In most of our Gothic churches, the original vaults made of stone and brick did not manage to survive the centuries. (e.g. the Reformed church of Kölcse, the Reformed church of Sonkád) Their destruction may have had several reasons: deficiencies occurring during the construction process, the later decay of the church’s condition, natural disasters, fire, or significant earthquakes. As an illustration, due to the earthquake in 1834, the original medieval coverings of several churches collapsed. Following their damage or destruction, most of the vaults were not restored due to the lack of financial resources on the one hand, and to the lack of competence on the other. As a solution, they were mostly replaced by more simple structures in the form of flat- or cassette-style ceilings made of wood. The medieval vault of the sanctuary in the church of Nagyszekeres was also destroyed somewhere in the New Age.

The reconstruction of the medieval vault required competence in addition to other factors. Thank God, it was possible to identify the exact locations of the original consoles and wall columns. The identification process was also supported by the identification number that the stonecutters had carved into the tops and bottoms of certain elements so that the masons would be able to determine their exact positions. The church was restored between 1984 and 1986 by the National Office of Cultural Heritage. On the basis of the stone elements, which were found during the excavations prior to the reconstruction process, several concepts concerning the restoration of the vault were born. Out of those concepts, the seemingly most authentic was partially implemented with the use of the original elements. The spaces of the network of ribs were not bricked, that is, the so-called vault caps, which originally were compulsory elements of the vault, were not reinstalled.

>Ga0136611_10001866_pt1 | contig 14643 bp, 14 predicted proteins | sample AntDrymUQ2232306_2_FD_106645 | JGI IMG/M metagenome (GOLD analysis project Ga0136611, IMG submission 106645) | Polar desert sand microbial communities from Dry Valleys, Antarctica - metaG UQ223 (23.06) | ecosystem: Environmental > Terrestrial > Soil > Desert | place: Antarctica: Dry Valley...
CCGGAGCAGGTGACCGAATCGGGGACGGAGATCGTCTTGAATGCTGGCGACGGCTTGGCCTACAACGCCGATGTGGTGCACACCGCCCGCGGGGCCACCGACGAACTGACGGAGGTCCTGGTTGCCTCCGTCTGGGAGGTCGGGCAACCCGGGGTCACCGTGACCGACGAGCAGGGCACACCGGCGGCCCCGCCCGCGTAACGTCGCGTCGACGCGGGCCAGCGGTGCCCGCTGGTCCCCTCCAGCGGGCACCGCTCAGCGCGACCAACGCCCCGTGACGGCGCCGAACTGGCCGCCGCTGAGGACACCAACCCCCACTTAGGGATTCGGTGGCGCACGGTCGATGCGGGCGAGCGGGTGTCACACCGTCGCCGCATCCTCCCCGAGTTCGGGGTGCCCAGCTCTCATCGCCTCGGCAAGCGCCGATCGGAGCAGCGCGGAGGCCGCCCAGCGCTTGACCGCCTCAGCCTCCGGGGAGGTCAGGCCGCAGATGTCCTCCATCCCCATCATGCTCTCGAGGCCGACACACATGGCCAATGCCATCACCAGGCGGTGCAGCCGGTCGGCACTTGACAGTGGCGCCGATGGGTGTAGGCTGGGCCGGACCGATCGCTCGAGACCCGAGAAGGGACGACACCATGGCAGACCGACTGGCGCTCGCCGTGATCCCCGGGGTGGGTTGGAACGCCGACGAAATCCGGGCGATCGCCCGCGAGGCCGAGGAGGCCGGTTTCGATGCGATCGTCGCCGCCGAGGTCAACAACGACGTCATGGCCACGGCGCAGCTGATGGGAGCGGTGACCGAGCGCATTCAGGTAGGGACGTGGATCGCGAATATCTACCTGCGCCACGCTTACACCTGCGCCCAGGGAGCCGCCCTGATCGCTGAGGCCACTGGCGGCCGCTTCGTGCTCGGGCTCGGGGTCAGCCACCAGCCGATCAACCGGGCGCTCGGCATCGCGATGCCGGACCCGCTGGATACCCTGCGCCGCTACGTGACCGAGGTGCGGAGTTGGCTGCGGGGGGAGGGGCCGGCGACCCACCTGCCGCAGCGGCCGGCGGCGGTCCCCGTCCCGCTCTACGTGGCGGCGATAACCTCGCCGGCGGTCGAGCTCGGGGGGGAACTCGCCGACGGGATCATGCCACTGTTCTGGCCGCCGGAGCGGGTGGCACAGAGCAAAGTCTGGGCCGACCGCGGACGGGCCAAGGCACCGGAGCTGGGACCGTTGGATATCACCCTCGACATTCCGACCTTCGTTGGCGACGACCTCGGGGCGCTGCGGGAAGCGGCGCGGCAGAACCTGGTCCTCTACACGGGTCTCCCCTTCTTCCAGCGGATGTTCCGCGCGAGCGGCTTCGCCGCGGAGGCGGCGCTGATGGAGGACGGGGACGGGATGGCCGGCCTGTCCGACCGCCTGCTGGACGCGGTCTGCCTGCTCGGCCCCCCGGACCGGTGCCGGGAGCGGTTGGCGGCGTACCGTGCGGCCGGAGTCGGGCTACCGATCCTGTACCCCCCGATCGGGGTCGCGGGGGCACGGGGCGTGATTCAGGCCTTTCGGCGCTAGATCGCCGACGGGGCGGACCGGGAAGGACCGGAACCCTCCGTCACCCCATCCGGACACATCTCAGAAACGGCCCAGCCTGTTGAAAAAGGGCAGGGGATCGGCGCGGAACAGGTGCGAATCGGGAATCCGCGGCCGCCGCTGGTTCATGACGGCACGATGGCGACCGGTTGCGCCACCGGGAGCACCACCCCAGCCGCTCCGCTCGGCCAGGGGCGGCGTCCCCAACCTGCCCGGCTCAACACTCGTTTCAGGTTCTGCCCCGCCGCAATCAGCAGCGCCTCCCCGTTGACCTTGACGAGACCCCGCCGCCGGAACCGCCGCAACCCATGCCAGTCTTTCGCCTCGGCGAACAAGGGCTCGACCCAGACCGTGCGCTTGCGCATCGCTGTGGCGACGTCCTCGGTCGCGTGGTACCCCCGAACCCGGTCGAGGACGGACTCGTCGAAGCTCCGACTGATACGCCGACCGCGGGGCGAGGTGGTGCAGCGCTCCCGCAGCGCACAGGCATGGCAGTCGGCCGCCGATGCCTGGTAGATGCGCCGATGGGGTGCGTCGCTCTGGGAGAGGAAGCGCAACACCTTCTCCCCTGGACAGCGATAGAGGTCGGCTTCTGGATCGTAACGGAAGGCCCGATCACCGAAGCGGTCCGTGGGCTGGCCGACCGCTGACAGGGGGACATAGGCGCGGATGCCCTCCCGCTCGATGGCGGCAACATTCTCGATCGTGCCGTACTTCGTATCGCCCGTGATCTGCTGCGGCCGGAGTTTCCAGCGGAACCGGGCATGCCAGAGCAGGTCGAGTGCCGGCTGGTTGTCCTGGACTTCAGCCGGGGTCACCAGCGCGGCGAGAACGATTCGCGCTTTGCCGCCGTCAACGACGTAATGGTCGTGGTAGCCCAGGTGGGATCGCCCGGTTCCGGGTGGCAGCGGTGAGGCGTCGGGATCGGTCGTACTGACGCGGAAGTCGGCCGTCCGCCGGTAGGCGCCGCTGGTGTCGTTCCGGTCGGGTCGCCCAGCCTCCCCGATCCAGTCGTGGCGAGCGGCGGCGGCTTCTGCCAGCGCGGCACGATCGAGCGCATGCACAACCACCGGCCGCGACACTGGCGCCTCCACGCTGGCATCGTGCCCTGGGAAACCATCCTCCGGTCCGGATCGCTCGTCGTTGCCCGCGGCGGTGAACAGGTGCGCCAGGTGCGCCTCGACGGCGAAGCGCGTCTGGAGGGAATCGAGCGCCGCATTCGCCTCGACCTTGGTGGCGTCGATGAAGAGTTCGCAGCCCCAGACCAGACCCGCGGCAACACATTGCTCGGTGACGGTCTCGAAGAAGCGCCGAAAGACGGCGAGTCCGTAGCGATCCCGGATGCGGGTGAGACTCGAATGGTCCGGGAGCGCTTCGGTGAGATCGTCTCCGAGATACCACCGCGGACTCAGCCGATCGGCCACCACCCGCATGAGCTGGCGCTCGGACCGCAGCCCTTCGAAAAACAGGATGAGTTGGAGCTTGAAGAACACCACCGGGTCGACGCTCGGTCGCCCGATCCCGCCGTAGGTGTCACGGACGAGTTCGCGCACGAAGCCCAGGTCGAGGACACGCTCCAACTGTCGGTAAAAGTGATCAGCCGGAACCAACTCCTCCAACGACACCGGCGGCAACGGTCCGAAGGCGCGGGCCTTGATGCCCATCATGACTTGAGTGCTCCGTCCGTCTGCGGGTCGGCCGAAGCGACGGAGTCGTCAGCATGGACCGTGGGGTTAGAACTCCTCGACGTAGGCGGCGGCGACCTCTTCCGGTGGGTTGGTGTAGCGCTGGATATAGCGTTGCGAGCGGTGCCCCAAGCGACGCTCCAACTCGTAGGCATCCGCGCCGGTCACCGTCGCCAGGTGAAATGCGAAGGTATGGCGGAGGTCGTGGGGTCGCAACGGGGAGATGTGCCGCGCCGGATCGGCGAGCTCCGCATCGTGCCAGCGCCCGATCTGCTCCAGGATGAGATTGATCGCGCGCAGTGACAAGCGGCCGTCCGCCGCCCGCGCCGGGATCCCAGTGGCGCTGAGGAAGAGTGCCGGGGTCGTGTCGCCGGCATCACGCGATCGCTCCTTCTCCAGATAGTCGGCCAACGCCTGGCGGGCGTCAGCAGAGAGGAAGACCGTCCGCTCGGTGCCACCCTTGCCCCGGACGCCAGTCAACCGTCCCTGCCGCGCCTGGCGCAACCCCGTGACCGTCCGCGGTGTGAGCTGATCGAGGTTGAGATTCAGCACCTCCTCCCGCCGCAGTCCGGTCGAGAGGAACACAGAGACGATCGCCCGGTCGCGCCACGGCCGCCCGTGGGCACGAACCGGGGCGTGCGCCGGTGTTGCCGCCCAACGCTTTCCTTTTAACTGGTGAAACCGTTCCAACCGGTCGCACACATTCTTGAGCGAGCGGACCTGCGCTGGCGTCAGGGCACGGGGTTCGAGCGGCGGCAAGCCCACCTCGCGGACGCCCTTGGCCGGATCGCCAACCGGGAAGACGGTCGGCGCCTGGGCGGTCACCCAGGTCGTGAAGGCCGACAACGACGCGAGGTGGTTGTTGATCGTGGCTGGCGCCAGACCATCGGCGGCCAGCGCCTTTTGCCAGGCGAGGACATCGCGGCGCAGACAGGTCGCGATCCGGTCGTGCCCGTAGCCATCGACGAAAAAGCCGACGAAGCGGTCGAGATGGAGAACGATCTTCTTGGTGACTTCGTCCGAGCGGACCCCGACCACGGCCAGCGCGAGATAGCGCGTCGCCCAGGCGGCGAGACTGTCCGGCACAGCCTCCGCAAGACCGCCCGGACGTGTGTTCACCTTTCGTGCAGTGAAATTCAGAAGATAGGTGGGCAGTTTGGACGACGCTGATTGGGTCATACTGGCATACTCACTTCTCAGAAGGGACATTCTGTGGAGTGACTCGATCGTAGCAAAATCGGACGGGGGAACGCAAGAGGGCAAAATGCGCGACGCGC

The form of the constructed vault was widespread in certain regions of Central Europe in the 15th century and the early 16th century. In addition, several examples of this are also known in the territory of the Kingdom of Hungary.

The Calvinist congregations had strengthened by the end of the 18th century, so there were painted furniture in every churches across the Upper-Tisza region, eg: the table of the lord, the pulpit, and generally the wooden ceiling, the gallery, the clerical chairs and the benches. Their producers today are called painter-joiners, they were actually carpenters, who could decorate their works with painting. Gábor Ódor Vasvári was the most employed joiner-painter of the region, he made the pulpit in Nagyszekeres in 1773, and the gallery as well, but only 10 years after.